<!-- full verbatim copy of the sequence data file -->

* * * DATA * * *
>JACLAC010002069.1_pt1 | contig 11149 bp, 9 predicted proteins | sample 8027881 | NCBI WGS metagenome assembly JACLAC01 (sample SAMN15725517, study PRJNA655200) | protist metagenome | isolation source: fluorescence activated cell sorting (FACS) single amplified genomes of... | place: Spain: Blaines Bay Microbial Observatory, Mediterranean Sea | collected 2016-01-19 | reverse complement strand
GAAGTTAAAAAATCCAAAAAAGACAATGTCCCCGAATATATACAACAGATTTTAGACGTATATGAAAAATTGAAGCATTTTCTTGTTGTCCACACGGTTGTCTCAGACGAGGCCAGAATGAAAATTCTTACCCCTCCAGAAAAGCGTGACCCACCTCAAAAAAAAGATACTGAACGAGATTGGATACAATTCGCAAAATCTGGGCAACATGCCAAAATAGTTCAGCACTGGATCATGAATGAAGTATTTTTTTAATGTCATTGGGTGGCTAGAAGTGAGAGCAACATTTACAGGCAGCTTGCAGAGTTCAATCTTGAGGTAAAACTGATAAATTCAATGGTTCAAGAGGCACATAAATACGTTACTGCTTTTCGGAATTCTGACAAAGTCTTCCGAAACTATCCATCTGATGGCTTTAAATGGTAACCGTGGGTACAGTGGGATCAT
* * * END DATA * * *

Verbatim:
>JACLAC010002069.1_pt1 | contig 11149 bp, 9 predicted proteins | sample 8027881 | NCBI WGS metagenome assembly JACLAC01 (sample SAMN15725517, study PRJNA655200) | protist metagenome | isolation source: fluorescence activated cell sorting (FACS) single amplified genomes of... | place: Spain: Blaines Bay Microbial Observatory, Mediterranean Sea | collected 2016-01-19 | reverse complement strand
GAAGTTAAAAAATCCAAAAAAGACAATGTCCCCGAATATATACAACAGATTTTAGACGTATATGAAAAATTGAAGCATTTTCTTGTTGTCCACACGGTTGTCTCAGACGAGGCCAGAATGAAAATTCTTACCCCTCCAGAAAAGCGTGACCCACCTCAAAAAAAAGATACTGAACGAGATTGGATACAATTCGCAAAATCTGGGCAACATGCCAAAATAGTTCAGCACTGGATCATGAATGAAGTATTTTTTTAATGTCATTGGGTGGCTAGAAGTGAGAGCAACATTTACAGGCAGCTTGCAGAGTTCAATCTTGAGGTAAAACTGATAAATTCAATGGTTCAAGAGGCACATAAATACGTTACTGCTTTTCGGAATTCTGACAAAGTCTTCCGAAACTATCCATCTGATGGCTTTAAATGGTAACCGTGGGTACAGTGGGATCAT